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How Do Inventors Go To Market? Part 2: The Provisional Patent Application

In my last column, I introduced you to the paths you can take to bring your product to market as an inventor. (see To Market To Market: How Do Inventors Go? - Part 1 ) These paths are, by no means, mutually exclusive; most inventors combine at least two of these routes; some all four. But we are looking at each path individually now so that you can decide which of them is appropriate for your invention, your budget, and your goals.

We’re going to break this model apart then, so that you can make a full list of pros and cons for each option. Let’s begin with the Provisional Patent Application (PPA), as that seems to be a very common first step for inventors.

The PPA allows you to “register” the date of your invention at the United States Patent and Trademark Office (USPTO) before you make a formal application for consideration of your patent (non-provisional patent application). In addition to the introductory pages (use PPA Application Cover Sheet (2 pp) in which all inventors must be listed, you must provide a complete description of your invention, including what it is, what it does, how it does it, and how it will be made, along with drawings depicting the same information. (see USPTO Provisional Patent Application)

Five Important Benefits of Filing a Provisional Patent Application

There are several benefits that make filing a PPA a popular choice among inventors. The main reasons I like this choice are:

1) The date that your PPA is officially received by the Patent Office acts as the date of record of your invention. To me, this is the most important reason to file a PPA, as it establishes your right to claim that the invention was “novel” when you created it. If another person or a company later files a PPA or an Non-Provisional Patent Application (NPPA) on the same invention, the Patent Office will have evidence of your claim to it. If you do receive a patent on the invention, the PPA also extends the life of your patent by one more year and gives you two years from submission to file for foreign application.

2) A filer can legally use the notation Patent Pending on her products, prototypes, drawings, and any other disclosure of the invention from the date the PPA is filed. This is important to those of us who want to test the waters with a little bait for prospective customers or licensees, as the mark “Patent Pending,” theoretically, keeps other companies from knocking off your product. As a practical matter, the Patent Pending mark will deter some companies, but not always all companies. It is also important to understand that Patent Pending is a warning to others that you are applying for a patent; it is not a legal protection; the only thing that legally protects you from idea thieves is an officially awarded patent. (I hate to be cynical here, but what really protects you is the money it takes to bring an idea thief to court – more on this subject in future columns!)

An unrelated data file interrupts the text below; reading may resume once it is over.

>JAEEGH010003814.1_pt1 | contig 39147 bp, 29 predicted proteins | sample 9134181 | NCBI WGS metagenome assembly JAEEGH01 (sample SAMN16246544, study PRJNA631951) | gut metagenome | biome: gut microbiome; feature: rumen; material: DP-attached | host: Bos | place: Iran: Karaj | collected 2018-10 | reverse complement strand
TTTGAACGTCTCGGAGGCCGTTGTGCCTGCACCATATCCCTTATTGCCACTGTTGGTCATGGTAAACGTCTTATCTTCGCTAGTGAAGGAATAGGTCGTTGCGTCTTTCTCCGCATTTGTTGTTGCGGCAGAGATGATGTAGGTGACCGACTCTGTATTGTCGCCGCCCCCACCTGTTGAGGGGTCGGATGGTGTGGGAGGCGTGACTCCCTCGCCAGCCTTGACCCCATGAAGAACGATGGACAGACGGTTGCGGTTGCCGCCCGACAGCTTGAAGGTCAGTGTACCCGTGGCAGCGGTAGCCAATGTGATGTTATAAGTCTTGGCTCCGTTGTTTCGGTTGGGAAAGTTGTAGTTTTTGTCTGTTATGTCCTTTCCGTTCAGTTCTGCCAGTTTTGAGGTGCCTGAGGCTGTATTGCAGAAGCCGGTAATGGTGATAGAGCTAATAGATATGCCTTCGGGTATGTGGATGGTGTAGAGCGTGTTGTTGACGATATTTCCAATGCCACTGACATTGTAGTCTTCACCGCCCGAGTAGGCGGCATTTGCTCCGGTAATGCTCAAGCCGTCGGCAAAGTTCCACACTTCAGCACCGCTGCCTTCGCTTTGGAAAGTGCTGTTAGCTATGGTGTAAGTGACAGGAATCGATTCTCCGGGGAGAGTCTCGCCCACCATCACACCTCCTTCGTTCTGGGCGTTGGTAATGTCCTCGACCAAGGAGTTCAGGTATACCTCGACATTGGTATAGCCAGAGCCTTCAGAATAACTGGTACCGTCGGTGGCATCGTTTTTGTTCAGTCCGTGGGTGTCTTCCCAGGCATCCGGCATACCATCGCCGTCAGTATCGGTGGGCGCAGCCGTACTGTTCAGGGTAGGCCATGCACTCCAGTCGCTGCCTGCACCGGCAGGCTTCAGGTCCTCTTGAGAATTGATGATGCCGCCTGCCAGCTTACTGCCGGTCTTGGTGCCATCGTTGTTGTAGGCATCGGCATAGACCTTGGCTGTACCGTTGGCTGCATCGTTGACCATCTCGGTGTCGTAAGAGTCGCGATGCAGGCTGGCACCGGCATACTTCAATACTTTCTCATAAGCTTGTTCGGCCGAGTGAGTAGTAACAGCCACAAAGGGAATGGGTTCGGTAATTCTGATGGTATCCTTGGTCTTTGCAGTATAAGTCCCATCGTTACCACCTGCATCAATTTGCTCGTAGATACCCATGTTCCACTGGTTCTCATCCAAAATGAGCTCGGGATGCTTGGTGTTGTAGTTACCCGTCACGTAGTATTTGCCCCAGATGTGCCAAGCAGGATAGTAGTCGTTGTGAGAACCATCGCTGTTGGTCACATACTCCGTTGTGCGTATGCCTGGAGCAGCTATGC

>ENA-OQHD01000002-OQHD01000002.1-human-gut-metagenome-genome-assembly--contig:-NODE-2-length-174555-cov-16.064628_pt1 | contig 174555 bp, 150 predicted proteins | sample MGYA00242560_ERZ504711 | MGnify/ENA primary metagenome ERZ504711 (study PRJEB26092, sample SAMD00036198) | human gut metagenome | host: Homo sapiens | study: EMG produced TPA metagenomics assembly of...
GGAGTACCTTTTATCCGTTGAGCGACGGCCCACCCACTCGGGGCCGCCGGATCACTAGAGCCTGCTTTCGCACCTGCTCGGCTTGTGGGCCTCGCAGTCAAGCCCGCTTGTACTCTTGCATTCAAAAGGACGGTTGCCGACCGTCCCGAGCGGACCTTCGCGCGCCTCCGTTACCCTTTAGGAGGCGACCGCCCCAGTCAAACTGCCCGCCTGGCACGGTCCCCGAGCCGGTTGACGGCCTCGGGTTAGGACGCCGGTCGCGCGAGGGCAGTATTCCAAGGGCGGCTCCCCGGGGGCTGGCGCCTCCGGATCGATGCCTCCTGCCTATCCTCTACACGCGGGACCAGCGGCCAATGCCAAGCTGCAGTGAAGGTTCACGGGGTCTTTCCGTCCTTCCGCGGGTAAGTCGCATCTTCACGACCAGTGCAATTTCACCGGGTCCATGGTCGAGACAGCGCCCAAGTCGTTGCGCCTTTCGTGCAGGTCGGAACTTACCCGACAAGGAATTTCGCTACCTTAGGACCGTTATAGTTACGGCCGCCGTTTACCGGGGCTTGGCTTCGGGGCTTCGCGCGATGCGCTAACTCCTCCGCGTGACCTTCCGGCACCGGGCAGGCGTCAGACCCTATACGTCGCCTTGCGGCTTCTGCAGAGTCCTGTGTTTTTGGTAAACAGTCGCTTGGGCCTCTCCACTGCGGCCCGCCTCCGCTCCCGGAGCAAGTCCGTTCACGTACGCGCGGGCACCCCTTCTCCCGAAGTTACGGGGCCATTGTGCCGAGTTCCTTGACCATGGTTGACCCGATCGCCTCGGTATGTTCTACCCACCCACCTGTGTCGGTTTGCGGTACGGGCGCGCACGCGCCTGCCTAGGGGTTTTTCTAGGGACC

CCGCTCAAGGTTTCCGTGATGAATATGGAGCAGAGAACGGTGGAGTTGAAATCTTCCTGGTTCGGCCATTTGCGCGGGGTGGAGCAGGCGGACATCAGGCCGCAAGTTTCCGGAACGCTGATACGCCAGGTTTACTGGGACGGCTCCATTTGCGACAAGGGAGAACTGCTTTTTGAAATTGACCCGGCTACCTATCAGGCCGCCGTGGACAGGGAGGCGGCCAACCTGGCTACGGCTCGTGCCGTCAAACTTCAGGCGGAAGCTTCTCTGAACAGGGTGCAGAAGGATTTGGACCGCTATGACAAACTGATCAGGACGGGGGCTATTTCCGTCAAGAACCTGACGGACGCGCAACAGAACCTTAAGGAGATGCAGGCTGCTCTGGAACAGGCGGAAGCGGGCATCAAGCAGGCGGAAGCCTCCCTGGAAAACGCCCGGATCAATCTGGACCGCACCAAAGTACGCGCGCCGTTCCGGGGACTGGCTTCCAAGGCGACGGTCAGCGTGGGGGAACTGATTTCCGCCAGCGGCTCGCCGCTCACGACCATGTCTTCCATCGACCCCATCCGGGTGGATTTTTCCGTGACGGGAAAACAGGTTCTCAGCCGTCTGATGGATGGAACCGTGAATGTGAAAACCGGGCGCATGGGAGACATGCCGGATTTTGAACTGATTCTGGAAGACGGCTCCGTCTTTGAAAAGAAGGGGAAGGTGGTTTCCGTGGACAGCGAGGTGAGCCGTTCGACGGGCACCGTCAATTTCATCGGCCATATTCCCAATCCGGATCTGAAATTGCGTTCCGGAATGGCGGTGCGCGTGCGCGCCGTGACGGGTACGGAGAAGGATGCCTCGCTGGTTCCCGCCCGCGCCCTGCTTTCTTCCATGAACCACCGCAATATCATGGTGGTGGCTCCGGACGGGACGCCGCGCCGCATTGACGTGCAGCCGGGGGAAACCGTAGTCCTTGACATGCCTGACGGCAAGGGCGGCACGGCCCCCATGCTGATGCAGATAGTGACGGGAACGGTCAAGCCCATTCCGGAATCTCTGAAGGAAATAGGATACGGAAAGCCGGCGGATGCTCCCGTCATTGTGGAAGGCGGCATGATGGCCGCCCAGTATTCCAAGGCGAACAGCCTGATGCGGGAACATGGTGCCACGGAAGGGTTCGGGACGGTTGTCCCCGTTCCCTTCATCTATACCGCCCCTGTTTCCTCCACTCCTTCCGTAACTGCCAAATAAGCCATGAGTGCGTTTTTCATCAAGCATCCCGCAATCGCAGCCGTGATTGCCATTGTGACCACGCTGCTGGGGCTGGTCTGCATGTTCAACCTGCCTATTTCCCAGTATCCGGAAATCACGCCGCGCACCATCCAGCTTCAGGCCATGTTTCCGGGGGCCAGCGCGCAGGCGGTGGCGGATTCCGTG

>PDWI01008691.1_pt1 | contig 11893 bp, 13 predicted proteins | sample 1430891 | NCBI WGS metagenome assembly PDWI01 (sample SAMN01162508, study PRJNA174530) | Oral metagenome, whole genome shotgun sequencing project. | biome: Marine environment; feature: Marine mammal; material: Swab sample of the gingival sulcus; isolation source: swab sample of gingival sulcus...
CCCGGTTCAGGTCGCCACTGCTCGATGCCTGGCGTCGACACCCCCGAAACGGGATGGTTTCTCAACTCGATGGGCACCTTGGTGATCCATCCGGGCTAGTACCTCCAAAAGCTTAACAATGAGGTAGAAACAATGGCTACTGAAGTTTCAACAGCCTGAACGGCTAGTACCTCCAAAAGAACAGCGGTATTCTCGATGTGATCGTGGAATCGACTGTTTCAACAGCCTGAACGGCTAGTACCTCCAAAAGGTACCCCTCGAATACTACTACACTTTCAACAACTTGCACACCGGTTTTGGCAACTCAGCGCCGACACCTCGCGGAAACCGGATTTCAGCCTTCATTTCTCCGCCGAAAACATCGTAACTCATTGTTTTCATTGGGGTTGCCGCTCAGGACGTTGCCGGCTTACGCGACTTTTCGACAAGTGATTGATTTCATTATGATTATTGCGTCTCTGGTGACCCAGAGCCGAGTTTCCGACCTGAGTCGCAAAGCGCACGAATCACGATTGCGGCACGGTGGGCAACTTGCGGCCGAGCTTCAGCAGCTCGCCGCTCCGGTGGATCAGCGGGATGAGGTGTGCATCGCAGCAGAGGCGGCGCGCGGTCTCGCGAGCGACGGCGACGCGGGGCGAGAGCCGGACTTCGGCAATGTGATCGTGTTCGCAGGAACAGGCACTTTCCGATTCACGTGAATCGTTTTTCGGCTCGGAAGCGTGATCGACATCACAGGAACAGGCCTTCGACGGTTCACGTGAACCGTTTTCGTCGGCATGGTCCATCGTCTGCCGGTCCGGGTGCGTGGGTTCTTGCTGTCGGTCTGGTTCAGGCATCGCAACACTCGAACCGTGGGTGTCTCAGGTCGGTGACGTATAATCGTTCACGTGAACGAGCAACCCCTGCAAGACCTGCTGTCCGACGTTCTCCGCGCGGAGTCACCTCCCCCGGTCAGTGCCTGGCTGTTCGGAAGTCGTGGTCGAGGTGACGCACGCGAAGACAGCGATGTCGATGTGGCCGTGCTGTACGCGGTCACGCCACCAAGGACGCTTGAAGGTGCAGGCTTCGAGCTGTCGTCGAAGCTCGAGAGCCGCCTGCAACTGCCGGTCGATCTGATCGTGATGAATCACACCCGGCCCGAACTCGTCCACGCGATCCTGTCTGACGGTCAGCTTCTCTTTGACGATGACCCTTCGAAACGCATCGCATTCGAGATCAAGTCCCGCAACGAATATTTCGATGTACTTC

Cancellation Announcement
Disclosure Document Program

3) A PPA can be written up to a year after you have disclosed the idea for your invention in another form, say a paper, journal article, or even a sale of the invention. This gives the inventor additional time to work out any kinks in the invention.

Comments
Dec 11, 2006
by Brett Trout (not verified)

Document Disclosure Program

Good article. I just wanted to remind your readers that as of February 1, 2007, the United States Patent and Trademark Office will no longer be offering the $10 document disclosure program. Given the benefit (or lack thereof) the program offers inventors, it appears the program was actually significantly overpriced.

Just like the old wives tale of protecting your invention by sending yourself a letter with the invention disclosed therein, the document disclosure program apparently gave some inventors a false sense of security that the document disclosure program afforded them something more than a conception date. According to the Patent Office, some inventors erroneously believed the document disclosure program was the equivalent of filing a patent. Finding that the document disclosure program provides little in any benefit to inventors, the Patent Office has discontinued the program.

If your only concern is obtaining a date of conception, a provisional patent application will provide the same protection. If you are actually interested in protecting your invention though, a regular patent is still, by far, the best option.

Dec 11, 2006
by Myra Per-Lee

Disclosure Document Program

Thank you, Mr. Trout, for letting us know about the cancellation of the Disclosure Document Program (DDP). We located the announcement in the Federal Register and will add the information to the article.

I am surprised at the Patent Office's rationale for failure of the program, as it said that DDP applicants didn't follow through with patent applications because they thought the DDP was a patent application!!! Come on! Inventors know better than that.

A lot happens between the time an inventor prepares his first drawings and the time he files an application... things like the inventor learns it's already been patented, or it's not a practical solution, or it's not a money maker... or, even more likely, the inventor has lost enthusiasm for the invention and shelved it.

I agree that there is a lot more benefit to the Provisional Patent Application. Thank you for writing in.

Myra Per-Lee Featured Bloggerwww.AmericanInventorSpot.com